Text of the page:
Chief Justice of Nigeria (CJN) and Chairman, Board of Governors of the National Judicial Institute (NJI), Justice Olukayode Ariwoola, has stated that the nation’s judiciary has a crucial role to play in all legal battles against piracy, noting that a secure maritime domain was vital to the country’s economic development and sustainability.
The CJN stated this at the opening ceremony of the third edition of the Nigerian Admiralty Law Colloquium for Justices of the Supreme Court and Court of Appeal and Judges of the Federal High Court in Lagos with the theme: Beyond Maritime Security Threats in the Gulf of Guinea: Harnessing the Gains of a Secured Maritime Domain.
Ariwoola, who was represented at the event by Justice Musa Dattjo Muhammad, pointed out that he was pleased with the 2023 edition of the Nigerian Admiralty Law Colloquium because it was aimed at effective and efficient adjudication of cases, as well as curbing the menace of piracy in the Gulf of Guinea (GoG).
He observed that the Gulf of Guinea was richly endowed and that it was necessary for key players in the maritime sector to continually engage in constructive discussions to achieve the benefits associated with the maritime industry.
In his words: “The Gulf of Guinea encompasses eight African countries, to wit; Benin, Cote d’Ivoire, Ghana, Guinea, Liberia, Nigeria, Sierra Leone and Togo. These countries are home to about 4.5 percent of the world’s proven oil reserves and about 2.7 percent of proven natural gas reserves.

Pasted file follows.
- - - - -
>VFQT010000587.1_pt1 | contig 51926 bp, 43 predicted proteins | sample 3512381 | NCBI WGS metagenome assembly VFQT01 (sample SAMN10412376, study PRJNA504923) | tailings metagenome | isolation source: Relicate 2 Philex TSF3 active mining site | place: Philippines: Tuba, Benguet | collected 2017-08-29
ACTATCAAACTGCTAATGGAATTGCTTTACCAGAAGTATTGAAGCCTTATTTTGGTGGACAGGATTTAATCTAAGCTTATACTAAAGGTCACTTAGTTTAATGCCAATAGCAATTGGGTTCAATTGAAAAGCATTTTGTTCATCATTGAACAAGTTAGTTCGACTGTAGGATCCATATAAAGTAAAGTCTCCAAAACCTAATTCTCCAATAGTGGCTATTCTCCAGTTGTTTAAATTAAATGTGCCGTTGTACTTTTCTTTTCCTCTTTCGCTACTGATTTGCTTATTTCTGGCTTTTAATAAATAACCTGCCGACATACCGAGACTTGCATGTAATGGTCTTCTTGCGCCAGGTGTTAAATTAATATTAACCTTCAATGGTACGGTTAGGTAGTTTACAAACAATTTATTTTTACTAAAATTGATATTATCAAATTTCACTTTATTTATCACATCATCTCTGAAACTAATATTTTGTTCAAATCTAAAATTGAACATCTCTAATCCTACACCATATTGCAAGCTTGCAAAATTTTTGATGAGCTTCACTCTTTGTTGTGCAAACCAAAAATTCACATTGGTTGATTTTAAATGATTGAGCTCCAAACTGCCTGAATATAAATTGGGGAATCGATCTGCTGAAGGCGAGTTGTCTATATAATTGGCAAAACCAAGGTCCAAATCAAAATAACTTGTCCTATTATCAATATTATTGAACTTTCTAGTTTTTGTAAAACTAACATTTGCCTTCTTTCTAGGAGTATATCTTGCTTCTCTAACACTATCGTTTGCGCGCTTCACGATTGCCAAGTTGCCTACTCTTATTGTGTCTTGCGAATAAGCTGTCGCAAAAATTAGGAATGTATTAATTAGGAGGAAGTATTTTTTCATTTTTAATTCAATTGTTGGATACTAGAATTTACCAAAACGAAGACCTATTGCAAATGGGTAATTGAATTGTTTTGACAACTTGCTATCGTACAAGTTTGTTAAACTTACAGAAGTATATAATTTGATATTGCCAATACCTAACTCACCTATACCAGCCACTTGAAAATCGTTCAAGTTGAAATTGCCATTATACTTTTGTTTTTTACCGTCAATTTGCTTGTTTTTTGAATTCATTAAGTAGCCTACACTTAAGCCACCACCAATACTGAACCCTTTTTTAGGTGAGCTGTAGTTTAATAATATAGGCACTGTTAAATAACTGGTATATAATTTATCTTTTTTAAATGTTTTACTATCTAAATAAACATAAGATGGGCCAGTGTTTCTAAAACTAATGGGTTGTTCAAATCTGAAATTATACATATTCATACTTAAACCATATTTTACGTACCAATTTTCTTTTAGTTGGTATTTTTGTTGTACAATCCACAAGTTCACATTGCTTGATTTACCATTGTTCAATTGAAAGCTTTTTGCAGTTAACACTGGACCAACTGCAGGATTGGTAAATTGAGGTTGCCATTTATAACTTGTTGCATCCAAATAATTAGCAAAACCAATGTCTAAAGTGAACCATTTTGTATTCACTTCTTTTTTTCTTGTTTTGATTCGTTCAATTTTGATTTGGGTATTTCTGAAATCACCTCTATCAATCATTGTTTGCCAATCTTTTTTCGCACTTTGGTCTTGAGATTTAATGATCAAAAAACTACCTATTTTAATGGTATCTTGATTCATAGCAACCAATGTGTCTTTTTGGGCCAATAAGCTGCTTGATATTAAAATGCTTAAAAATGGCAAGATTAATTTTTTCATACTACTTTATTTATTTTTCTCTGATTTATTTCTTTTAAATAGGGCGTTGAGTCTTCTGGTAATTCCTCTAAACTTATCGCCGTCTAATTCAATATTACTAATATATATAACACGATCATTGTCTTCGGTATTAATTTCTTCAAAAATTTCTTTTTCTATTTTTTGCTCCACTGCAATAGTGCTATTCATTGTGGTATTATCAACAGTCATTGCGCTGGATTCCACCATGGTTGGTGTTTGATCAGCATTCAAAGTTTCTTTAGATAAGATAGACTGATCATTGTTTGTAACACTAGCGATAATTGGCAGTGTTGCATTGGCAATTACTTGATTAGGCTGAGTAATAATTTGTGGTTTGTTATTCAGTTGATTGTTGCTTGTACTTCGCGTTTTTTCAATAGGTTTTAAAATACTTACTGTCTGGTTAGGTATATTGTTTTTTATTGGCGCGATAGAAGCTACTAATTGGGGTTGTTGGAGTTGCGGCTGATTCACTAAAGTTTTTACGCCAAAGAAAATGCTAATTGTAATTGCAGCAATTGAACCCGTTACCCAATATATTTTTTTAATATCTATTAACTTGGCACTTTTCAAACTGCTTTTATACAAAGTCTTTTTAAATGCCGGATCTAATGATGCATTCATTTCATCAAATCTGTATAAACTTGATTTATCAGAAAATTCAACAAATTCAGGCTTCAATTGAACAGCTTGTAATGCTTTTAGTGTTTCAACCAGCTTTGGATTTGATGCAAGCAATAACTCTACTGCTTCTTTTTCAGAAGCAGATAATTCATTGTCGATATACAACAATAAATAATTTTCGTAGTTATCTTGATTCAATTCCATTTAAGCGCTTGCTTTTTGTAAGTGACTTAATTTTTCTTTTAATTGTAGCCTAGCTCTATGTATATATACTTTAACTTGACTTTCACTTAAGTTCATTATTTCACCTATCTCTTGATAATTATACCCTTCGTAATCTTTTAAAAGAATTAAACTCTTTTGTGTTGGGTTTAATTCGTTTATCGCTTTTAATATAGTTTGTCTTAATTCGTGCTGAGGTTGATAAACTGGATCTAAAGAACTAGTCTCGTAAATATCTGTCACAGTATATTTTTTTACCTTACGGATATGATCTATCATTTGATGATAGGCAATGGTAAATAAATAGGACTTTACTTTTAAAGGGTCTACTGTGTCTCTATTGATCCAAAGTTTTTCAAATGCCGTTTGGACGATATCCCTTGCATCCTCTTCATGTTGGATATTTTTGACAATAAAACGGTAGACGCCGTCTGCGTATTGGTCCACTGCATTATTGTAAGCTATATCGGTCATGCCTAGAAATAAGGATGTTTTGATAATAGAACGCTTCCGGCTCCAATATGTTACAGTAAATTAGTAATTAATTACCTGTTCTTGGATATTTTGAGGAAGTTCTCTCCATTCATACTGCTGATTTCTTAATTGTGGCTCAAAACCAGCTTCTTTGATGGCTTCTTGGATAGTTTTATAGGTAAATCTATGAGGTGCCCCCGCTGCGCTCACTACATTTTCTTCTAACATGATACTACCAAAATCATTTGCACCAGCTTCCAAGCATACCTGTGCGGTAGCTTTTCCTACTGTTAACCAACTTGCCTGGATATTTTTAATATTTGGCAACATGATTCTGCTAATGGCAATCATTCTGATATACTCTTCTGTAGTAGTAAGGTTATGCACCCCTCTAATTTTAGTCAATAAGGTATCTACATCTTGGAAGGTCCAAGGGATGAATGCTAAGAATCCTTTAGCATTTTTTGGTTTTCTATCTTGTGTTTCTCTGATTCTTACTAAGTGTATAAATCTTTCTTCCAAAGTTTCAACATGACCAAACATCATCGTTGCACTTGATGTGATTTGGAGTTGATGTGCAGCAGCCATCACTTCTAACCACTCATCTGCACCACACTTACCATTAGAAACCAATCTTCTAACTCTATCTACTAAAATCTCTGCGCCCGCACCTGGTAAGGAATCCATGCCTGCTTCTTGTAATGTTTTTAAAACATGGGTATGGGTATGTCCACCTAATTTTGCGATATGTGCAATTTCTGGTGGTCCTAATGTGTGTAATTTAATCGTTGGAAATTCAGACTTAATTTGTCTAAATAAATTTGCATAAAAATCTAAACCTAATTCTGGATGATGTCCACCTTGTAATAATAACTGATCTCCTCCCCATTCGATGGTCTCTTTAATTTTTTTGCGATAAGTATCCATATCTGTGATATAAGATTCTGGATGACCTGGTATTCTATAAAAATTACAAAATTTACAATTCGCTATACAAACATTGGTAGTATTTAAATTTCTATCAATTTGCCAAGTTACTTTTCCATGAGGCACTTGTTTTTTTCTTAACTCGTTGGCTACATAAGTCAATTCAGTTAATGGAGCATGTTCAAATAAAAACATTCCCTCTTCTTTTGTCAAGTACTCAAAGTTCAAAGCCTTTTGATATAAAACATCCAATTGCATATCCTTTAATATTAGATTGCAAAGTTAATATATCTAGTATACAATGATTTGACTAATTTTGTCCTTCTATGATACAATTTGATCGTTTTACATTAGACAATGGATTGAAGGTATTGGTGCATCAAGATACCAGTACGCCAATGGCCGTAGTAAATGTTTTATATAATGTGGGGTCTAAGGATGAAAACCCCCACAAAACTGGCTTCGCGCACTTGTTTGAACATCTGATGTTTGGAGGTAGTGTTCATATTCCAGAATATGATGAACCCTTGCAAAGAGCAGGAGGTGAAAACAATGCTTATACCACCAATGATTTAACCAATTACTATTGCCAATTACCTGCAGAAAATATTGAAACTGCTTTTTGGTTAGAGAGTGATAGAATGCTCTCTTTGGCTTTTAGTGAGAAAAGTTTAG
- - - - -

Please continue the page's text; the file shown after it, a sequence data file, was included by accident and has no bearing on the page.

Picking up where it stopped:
“Two-thirds of the reserves are concentrated within the exclusive economic zone of Nigeria, the center of gravity of the region, whose oil sector accounts for 75 percent of the state’s revenue and about 90 percent of total export. The Gulf of Guinea is richly endowed with vast reserves of hydrocarbon, mineral and fisheries resources, making it a strategic area.”
Speaking further, the CJN said the workshop was apt, as it would create avenues for capacity building and increased maritime domain awareness. He affirmed his belief that ultimately, participants at the event would be able to drive conversations on how to maximise the benefits of the maritime sector and also generate ideas and strategies necessary for its sustenance and safety.
He maintained that the colloquium was a proactive measure to further expose judicial officers to fundamental developments in maritime security issues to enable them to be at par with international relevant laws and policies governing the maritime security sub-sector.
The CJN also commended the management of the Nigerian Maritime Administration and Safety Agency (NIMASA) under its Director-General, Dr. Bashir Jamoh, for his efforts and determination in ensuring that the agency fulfils its mandate.
He noted that under Jamoh, the agency had recorded notable improvements in maritime security and safety, especially through the effective implementation of the Deep Blue Project which has, among other things, led to a huge decline in piracy and armed robbery on the sea.
“The legal strategies being adopted by Nigeria to combat maritime piracy and armed robbery in the Nigerian waters have not gone unnoticed. This is evident in the creation of Nigeria’s Suppression of Piracy and other Maritime Offences Act (SPOMO) 2019. Before the advent of the 2019 Anti-Piracy Act, there were no specific ‘laws to determine the context of piracy in Nigerian waters and legal enforcement in response to maritime insecurity.
“Thus, the 2019 Anti-Piracy Act is an important step in securing the country’s coastline and seas. It has also ensured an increased level of transparency and accountability in the maritime sector, by strengthening the governing institutions to attract investment capital through implementation of regulatory and fiscal framework for the Nigerian maritime industry.